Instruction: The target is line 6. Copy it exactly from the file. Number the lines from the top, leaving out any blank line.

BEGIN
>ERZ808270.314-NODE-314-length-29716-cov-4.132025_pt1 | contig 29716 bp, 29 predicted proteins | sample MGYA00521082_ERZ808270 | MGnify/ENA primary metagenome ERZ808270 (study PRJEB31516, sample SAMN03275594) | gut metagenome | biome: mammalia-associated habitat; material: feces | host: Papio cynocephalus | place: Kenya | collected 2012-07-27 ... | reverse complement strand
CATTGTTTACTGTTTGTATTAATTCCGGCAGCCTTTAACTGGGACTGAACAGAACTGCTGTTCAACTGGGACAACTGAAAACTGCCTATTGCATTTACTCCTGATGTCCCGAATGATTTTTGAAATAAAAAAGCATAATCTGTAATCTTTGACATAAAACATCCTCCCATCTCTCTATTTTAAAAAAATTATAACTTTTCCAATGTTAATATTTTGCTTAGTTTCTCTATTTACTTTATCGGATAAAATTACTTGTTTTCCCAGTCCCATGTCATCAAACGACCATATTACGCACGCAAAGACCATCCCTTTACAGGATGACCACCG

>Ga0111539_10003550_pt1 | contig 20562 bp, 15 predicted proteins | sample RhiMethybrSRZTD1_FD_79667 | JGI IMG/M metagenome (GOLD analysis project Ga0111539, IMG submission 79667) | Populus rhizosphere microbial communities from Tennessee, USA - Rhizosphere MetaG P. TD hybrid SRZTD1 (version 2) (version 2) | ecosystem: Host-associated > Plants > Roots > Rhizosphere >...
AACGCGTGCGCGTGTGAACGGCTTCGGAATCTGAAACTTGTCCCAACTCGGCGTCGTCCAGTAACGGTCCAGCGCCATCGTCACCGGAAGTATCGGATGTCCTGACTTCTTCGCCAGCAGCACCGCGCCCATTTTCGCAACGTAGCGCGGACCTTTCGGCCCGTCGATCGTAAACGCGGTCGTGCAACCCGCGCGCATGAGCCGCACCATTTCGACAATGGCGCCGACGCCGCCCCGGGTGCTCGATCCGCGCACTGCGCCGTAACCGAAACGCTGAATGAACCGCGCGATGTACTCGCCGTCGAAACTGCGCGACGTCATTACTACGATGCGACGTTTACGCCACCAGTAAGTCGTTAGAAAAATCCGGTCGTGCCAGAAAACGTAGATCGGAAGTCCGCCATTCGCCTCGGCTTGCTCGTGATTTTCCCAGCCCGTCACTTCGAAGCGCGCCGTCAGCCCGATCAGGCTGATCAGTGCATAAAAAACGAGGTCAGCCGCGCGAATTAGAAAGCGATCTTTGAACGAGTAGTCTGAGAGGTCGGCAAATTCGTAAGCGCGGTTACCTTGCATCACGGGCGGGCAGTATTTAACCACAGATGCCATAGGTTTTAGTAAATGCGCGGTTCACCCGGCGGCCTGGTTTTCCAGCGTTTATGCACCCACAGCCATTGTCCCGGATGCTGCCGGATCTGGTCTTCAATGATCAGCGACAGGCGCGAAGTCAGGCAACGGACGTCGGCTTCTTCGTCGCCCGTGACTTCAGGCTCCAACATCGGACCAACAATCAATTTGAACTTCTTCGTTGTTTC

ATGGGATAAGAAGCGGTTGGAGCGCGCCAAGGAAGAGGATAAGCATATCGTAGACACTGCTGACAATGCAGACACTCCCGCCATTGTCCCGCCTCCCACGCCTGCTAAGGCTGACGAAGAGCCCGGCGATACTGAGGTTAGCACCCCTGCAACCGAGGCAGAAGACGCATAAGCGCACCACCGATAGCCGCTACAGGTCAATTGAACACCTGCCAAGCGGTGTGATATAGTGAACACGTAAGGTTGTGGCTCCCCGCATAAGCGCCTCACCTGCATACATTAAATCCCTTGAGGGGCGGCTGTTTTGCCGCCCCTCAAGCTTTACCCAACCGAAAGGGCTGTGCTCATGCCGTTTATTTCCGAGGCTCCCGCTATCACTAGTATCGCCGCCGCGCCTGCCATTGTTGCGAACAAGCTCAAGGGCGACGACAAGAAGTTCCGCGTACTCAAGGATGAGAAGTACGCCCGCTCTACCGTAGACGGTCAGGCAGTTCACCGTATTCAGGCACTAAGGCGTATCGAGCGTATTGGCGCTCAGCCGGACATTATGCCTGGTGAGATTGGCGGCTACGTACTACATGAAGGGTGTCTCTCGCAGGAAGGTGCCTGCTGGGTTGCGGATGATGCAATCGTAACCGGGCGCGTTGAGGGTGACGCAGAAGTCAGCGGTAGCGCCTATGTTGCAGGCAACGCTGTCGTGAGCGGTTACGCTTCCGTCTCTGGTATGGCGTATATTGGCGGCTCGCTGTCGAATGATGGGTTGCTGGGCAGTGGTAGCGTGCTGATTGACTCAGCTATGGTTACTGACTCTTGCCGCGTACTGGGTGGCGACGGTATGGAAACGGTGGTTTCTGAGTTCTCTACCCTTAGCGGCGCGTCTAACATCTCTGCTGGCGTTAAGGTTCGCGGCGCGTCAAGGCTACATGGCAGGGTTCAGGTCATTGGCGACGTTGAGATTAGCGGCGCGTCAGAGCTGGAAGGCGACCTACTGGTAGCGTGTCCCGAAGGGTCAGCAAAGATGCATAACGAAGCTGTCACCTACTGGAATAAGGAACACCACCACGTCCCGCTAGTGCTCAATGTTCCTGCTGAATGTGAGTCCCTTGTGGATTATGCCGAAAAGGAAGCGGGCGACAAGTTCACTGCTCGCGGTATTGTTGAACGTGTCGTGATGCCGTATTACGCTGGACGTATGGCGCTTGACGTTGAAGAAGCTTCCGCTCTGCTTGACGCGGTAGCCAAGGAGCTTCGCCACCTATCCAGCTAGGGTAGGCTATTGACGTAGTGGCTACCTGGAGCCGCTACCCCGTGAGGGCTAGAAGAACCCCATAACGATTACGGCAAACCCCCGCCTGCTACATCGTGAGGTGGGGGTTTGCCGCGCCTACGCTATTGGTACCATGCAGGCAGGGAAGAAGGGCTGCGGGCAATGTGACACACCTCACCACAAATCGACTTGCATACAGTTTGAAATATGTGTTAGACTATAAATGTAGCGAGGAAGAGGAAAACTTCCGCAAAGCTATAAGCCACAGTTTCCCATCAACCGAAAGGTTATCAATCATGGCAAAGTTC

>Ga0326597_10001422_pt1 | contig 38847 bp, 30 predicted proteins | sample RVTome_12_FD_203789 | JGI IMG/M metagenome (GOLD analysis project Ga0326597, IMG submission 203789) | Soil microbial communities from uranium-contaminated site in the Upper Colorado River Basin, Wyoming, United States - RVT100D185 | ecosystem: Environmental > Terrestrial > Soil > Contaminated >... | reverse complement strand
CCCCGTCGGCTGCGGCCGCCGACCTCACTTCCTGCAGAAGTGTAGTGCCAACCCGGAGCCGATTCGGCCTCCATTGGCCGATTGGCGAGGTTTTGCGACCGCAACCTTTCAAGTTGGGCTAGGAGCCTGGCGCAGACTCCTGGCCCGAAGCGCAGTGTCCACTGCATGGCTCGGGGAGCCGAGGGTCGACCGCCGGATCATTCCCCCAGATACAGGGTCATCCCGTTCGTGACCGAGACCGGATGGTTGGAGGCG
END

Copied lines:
>Ga0326597_10001422_pt1 | contig 38847 bp, 30 predicted proteins | sample RVTome_12_FD_203789 | JGI IMG/M metagenome (GOLD analysis project Ga0326597, IMG submission 203789) | Soil microbial communities from uranium-contaminated site in the Upper Colorado River Basin, Wyoming, United States - RVT100D185 | ecosystem: Environmental > Terrestrial > Soil > Contaminated >... | reverse complement strand